Equally unsettling research indicates that our judicial process is similarly susceptible to the influences of body dimensions and bone structure. It now appears that good looking people are likely to receive highly favorable treatment in the legal system (see Castellow, Wuensch, & Moore, 1991; and Downs & Lyons, 1990, for reviews). For example, in a Pennsylvania study (Stewart, 1980), researchers rated the physical attractiveness of 74 separate male defendants at the start of their criminal trials. When, much later, the researchers checked court records for the results of these cases, they found that the handsome men had received significantly lighter sentences. In fact, attractive defendants were twice as likely to avoid jail as unattractive defendants. In another study —- this one on the damages awarded in a staged negligence trial -- a defendant who was better looking than his victim was assessed an average amount of $5,623; but when the victim was more attractive of the two, the average compensation was $10,051. What's more, both male and female jurors exhibited the attractiveness-based favoritism (Kulka & Kessler, 1978).
Other experiments have demonstrated that attractive people are more likely to obtain help when in need (Benson, Karabenic, & Lerner, 1976) and are more persuasive in changing the opinions of an audience (Chaiken, 1979).
Understanding our irrational nature is also critical to product design. How can you expect to make something for humans if you don't understand how they think or make decisions?
Another book, "The Culture Code", has some great examples based on the author's experience helping companies improve the design and marketing of their products.
The people at Chrysler had indeed asked hundreds of questions; they just hadn't asked the right ones. They kept listening to what people said. This is always a mistake. As a result, they had theories about moving the Wrangler in multiple directions (more luxurious, more like a traditional car, without removable doors, enclosed rather than convertible, and so on) with no clear path to follow.
When I put groups of consumers together, I asked them different questions. I didn't ask them what they wanted in a Jeep; I asked them to tell me about their earliest memories of Jeeps.
I returned to those wary Chrysler executives and told them that the Code for Jeep in America is HORSE. Their notion of turning the Wrangler into just another SUV was ill advised.
The executives weren't particularly moved. After all, they had vast research that told them consumers said they wanted something else. ... I asked them to test my theory by making a relatively minor adjustment to the car's design: replacing the square headlights with round ones. Why? Because horses have round eyes, not square ones.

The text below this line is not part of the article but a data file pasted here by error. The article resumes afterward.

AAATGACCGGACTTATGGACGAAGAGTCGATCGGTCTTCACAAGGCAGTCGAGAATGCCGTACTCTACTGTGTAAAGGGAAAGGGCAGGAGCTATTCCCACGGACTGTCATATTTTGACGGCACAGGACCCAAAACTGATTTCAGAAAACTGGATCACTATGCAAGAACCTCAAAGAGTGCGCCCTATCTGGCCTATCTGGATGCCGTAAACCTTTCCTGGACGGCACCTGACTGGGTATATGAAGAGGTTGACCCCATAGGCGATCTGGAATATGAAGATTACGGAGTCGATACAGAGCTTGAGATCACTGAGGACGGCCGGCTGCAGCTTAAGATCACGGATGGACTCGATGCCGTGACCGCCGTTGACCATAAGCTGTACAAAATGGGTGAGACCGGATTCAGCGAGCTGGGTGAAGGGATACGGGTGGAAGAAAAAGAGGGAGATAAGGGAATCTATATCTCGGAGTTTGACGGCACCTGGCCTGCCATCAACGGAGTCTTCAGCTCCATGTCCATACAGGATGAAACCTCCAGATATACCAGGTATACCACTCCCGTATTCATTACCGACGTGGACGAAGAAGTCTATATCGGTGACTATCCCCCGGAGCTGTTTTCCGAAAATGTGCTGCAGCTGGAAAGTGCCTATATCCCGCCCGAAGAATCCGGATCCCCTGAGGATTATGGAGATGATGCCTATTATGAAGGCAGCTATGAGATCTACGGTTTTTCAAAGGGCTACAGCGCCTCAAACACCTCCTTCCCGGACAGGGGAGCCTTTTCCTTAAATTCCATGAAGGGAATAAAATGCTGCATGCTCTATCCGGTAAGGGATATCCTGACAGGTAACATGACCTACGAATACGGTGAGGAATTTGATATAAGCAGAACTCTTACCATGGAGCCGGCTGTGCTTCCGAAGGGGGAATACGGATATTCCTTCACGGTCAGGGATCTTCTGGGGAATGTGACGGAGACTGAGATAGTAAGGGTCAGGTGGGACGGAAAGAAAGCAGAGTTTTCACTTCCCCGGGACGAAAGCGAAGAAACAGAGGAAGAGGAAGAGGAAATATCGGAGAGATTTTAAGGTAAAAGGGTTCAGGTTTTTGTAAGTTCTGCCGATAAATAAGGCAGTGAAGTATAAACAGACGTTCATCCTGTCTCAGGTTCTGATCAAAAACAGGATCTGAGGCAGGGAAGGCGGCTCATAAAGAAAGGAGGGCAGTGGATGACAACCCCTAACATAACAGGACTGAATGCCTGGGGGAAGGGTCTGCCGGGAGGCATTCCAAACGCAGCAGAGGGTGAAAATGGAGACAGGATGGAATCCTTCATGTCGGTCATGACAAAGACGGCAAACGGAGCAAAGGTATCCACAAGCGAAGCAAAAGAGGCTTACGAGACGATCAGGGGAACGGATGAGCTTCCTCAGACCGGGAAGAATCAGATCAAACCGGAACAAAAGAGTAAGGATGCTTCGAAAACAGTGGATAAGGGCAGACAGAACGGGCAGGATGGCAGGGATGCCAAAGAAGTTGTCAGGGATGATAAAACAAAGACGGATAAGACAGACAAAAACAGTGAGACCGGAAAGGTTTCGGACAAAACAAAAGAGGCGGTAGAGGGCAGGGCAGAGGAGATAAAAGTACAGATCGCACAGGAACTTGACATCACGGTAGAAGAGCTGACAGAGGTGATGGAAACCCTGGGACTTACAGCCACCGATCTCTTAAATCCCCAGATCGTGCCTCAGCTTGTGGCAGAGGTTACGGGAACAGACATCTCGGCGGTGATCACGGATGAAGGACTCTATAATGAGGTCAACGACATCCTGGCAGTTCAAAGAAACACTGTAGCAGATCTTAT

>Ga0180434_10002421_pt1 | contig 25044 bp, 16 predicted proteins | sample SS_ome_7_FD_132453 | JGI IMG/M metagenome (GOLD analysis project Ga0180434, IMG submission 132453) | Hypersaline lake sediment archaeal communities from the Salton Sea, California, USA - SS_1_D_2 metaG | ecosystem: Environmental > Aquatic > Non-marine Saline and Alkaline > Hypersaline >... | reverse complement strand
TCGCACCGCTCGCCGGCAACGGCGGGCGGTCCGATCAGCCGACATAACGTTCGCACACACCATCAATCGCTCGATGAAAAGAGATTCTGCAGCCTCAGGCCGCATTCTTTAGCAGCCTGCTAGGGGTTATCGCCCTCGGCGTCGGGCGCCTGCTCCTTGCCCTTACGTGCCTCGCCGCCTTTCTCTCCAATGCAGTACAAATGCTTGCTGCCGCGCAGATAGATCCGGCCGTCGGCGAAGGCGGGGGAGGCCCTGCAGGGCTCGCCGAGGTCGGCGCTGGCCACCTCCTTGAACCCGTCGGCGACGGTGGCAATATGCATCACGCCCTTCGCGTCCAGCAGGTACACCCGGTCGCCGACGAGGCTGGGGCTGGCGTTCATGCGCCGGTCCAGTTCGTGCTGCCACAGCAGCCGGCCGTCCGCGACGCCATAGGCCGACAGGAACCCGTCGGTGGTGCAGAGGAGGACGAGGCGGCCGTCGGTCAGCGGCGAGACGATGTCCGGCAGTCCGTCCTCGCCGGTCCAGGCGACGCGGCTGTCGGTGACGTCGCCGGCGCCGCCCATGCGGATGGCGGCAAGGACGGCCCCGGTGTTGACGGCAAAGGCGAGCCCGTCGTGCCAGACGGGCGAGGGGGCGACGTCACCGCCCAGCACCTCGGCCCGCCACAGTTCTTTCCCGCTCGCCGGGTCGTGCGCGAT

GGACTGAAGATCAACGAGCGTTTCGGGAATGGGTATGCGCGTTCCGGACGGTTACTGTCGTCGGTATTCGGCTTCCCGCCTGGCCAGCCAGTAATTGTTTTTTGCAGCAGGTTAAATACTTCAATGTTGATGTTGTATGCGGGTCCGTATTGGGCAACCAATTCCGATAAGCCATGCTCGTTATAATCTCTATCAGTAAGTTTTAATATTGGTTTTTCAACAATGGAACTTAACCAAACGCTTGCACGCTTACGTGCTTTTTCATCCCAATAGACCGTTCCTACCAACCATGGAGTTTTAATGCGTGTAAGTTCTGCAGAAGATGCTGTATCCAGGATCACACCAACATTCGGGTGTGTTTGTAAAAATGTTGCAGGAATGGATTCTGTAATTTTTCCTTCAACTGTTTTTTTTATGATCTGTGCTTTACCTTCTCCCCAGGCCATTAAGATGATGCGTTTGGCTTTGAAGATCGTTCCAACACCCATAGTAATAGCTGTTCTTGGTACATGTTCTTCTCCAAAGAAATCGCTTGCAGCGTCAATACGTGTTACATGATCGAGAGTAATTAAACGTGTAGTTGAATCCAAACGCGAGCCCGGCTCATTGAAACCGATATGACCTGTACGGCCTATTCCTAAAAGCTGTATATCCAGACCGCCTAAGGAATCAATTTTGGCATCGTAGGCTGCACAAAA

They tested the new design and the response was instantly positive. Wrangler sales rose and the new "face" of the Wrangler became its most prominent and marketable feature. In fact, the car's logo has incorporated its grille and round headlights ever since.
Using surveys and focus groups to design your product is a great way to produce boring and mediocre products that are the same as everything else.
Another great quote from "The Culture Code" connects us back to the "split brain" example that I started with:
What do Americans look for in a car? I've heard many answers when I've asked this question. The answers include excellent safety ratings, great gas mileage, handling, and cornering ability, among others. I don't believe any of these. That's because the first principle of the Culture Code is that the only effective way to understand what people truly mean is to ignore what they say. This is not to suggest that people intentionally lie or misrepresent themselves. What it means is that, when asked direct questions about their interests and preferences, people tend to give answers they believe the questioner wants to hear. Again, this is not because they intend to mislead. It is because people respond to these questions with their cortexes, the parts of their brains that control intelligence rather than emotion or instinct. They ponder a question, they process a question, and when they deliver an answer, it is the product of deliberation. They believe they are telling the truth. A lie detector would confirm this. In most cases, however, they aren't saying what they mean.
The reason for this is simple: most people don't know why they do the things they do. In a classic study, the nineteenth-century scientist Jean-Martin Charcot hypnotized a female patient, handed her an umbrella, and asked her to open it. After this, he slowly brought the woman out of her hypnotic state. When she came to, she was surprised by the object she held in her hand. Charcot then asked her why she was carrying an open umbrella indoors. The woman was utterly confused by the question. She of course had no idea of what she had been through and no memories of Charcot's instructions. Baffled, she looked at the ceiling. Then she looked back at Charcot and said, "It was raining."
Even the most self-examining of us are rarely in close contact with our subconscious. ... Therefore, we give answers to questions that sound logical and are even what the questioner expected, but which don't reveal the unconscious forced that precondition our feelings. This is why polls and surveys are so often misleading and useless.
Of course this understanding is important to more than just product design. It's critical to anything involving humans, which is everything involving us. How does it apply to your life and work? Are you still making decisions with the assumption that we are rational?